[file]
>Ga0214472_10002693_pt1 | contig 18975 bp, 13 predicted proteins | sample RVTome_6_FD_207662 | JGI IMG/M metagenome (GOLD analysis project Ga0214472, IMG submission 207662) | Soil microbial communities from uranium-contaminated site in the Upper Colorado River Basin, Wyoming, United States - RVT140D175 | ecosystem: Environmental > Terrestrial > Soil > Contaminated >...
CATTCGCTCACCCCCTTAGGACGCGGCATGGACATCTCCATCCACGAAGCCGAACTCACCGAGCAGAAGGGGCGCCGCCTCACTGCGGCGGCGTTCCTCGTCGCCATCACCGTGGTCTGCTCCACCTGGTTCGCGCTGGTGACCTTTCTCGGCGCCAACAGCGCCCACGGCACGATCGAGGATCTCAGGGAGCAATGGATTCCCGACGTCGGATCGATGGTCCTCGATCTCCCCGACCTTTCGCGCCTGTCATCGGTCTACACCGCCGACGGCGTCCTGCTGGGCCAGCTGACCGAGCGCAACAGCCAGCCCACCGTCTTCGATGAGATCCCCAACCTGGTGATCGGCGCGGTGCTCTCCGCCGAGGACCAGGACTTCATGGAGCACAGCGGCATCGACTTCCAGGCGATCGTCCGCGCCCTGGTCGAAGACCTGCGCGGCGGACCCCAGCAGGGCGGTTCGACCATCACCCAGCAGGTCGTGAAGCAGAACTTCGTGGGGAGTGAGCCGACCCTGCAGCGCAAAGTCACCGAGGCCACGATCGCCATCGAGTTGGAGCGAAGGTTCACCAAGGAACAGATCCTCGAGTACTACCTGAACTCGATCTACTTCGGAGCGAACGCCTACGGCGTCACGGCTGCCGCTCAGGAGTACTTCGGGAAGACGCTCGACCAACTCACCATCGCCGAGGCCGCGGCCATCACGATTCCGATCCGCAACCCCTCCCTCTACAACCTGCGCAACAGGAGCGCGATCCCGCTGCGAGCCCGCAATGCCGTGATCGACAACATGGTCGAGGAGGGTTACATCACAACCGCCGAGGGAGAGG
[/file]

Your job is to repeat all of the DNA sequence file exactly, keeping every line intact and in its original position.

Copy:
>Ga0214472_10002693_pt1 | contig 18975 bp, 13 predicted proteins | sample RVTome_6_FD_207662 | JGI IMG/M metagenome (GOLD analysis project Ga0214472, IMG submission 207662) | Soil microbial communities from uranium-contaminated site in the Upper Colorado River Basin, Wyoming, United States - RVT140D175 | ecosystem: Environmental > Terrestrial > Soil > Contaminated >...
CATTCGCTCACCCCCTTAGGACGCGGCATGGACATCTCCATCCACGAAGCCGAACTCACCGAGCAGAAGGGGCGCCGCCTCACTGCGGCGGCGTTCCTCGTCGCCATCACCGTGGTCTGCTCCACCTGGTTCGCGCTGGTGACCTTTCTCGGCGCCAACAGCGCCCACGGCACGATCGAGGATCTCAGGGAGCAATGGATTCCCGACGTCGGATCGATGGTCCTCGATCTCCCCGACCTTTCGCGCCTGTCATCGGTCTACACCGCCGACGGCGTCCTGCTGGGCCAGCTGACCGAGCGCAACAGCCAGCCCACCGTCTTCGATGAGATCCCCAACCTGGTGATCGGCGCGGTGCTCTCCGCCGAGGACCAGGACTTCATGGAGCACAGCGGCATCGACTTCCAGGCGATCGTCCGCGCCCTGGTCGAAGACCTGCGCGGCGGACCCCAGCAGGGCGGTTCGACCATCACCCAGCAGGTCGTGAAGCAGAACTTCGTGGGGAGTGAGCCGACCCTGCAGCGCAAAGTCACCGAGGCCACGATCGCCATCGAGTTGGAGCGAAGGTTCACCAAGGAACAGATCCTCGAGTACTACCTGAACTCGATCTACTTCGGAGCGAACGCCTACGGCGTCACGGCTGCCGCTCAGGAGTACTTCGGGAAGACGCTCGACCAACTCACCATCGCCGAGGCCGCGGCCATCACGATTCCGATCCGCAACCCCTCCCTCTACAACCTGCGCAACAGGAGCGCGATCCCGCTGCGAGCCCGCAATGCCGTGATCGACAACATGGTCGAGGAGGGTTACATCACAACCGCCGAGGGAGAGG